From the CCRA 2002, it is obvious that there would be a double counting of greenhouse gas emissions if a mine were to take account of its emissions under the RMA 1991 as well as under the CCRA 2002. While overseas authority has taken indirect greenhouse gas emissions into account from mineral extraction, the CCRA 2002 would seem to provide a bar to such actions in New Zealand.

IV Indirect Greenhouse Gas Emissions and Other Land Uses

There still, of course, remains doubt as to the extent to which territorial authorities can readily evaluate the mitigation of greenhouse gases in other land use controls.114  A simple land use example is low suburban development with high urban residential density means less distance to travel in vehicles and greater availability of public transport which reduces greenhouse gas emissions. As Trisolini and Zasloff describe “[t]aken cumulatively, local governments’ land use decisions – their determinations of which categories of activities go where – have a substantial impact on greenhouse gas production.”115 For Irvine, high residential density “avoids long, counterproductive commutes and prevents the congestion of the mass exodus from the city centre to the suburbs [at night].”116 The Regional Policy Statement in Minister for the Environment v Auckland Regional Council rings true:117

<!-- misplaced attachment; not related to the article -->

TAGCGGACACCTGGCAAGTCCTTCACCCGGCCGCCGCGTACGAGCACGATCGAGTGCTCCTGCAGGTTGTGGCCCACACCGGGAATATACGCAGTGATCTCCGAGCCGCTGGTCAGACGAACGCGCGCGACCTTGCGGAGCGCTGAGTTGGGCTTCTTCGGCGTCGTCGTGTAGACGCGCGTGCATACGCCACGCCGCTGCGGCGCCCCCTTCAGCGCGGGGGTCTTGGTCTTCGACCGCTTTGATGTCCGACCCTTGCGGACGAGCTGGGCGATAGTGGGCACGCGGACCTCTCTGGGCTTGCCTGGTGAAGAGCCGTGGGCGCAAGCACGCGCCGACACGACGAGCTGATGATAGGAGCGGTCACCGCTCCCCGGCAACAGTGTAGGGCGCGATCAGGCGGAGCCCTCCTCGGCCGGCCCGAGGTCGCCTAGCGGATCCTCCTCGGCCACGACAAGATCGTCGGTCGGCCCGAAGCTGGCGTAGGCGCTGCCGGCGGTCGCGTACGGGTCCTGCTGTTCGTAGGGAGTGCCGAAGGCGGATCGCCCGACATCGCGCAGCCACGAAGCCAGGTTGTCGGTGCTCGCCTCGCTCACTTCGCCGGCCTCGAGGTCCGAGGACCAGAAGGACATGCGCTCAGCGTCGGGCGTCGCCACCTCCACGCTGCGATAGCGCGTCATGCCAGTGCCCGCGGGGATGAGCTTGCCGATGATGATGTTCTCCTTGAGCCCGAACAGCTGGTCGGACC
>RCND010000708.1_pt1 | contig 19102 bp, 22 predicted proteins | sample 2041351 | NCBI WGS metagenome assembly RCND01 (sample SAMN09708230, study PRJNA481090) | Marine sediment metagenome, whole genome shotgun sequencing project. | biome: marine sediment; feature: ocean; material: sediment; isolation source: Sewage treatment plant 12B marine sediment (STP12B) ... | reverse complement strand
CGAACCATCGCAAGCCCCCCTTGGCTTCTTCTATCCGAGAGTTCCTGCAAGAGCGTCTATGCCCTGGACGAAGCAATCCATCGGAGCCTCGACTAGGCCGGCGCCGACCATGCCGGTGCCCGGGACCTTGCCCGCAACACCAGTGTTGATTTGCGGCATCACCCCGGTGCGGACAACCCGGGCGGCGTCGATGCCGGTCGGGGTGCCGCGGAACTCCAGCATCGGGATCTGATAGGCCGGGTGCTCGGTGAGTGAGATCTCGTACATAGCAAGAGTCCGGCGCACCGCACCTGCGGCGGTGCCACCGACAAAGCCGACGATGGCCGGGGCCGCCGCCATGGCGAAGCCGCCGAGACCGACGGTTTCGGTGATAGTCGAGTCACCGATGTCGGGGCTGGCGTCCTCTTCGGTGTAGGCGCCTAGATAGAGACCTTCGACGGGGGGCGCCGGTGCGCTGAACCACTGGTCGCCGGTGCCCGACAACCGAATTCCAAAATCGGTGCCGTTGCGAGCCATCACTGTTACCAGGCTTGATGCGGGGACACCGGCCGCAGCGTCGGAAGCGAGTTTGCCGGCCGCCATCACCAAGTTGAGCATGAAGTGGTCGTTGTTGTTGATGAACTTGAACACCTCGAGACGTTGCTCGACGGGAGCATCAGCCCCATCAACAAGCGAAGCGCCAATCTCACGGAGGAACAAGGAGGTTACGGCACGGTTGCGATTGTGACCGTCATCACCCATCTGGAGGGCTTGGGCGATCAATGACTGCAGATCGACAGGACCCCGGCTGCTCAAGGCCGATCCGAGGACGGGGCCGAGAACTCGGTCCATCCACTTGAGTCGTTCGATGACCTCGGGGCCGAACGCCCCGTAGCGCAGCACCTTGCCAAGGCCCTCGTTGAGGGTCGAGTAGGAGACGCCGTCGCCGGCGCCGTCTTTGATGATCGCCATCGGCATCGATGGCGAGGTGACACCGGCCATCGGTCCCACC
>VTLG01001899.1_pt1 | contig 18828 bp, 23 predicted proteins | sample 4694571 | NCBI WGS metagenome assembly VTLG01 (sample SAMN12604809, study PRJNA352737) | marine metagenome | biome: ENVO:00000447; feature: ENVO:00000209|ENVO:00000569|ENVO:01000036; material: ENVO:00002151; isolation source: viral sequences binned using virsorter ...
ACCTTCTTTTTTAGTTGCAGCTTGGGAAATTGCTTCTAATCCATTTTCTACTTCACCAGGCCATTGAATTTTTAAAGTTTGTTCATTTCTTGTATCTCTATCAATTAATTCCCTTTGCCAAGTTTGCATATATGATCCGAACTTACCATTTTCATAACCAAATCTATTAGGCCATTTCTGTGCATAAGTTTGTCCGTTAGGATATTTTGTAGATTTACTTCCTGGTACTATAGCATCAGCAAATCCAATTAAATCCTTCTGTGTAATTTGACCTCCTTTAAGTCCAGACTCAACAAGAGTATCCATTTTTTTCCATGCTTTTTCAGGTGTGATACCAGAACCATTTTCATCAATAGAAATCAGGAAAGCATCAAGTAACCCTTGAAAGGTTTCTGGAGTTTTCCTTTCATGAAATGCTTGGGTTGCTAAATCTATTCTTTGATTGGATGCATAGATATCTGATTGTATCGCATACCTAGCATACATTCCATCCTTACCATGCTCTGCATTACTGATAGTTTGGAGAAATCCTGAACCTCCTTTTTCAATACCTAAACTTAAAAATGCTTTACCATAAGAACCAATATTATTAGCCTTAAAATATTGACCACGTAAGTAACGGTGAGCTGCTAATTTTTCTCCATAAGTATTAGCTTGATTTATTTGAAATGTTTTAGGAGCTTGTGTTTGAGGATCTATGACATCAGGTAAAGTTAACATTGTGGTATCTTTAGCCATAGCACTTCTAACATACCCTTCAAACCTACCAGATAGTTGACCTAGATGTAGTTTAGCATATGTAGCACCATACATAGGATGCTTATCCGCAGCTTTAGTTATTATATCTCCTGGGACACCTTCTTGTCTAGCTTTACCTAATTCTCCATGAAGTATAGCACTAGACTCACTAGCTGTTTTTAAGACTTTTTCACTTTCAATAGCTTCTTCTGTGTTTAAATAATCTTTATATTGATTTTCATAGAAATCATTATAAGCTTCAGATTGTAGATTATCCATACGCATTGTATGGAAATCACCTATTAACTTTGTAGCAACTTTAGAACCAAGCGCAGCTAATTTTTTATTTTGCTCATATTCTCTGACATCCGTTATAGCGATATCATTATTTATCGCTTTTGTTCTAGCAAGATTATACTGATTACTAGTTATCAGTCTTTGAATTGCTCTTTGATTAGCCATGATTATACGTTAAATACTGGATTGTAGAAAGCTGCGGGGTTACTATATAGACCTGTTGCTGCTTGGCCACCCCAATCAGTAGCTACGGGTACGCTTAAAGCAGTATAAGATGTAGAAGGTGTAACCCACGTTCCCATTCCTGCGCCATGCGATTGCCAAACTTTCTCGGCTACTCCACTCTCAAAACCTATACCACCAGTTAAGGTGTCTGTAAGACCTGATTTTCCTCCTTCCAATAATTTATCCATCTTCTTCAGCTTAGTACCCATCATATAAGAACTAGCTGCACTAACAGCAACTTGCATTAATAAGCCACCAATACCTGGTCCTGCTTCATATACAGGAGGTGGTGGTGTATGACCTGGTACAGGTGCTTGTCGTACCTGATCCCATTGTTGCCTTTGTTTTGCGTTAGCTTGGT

Auckland’s low-density urban form has led to inefficient travel patterns and use of energy. People have to travel further to get to the services they require and to get to and from work… [I]t has led to greater reliance on private vehicles and less effective use of public transport. More travel means greater use of non-renewable fuel, more emissions to the environment from vehicles, a greater contribution of greenhouse gases to the atmosphere, and a greater impact on the quality of air and water in the Region.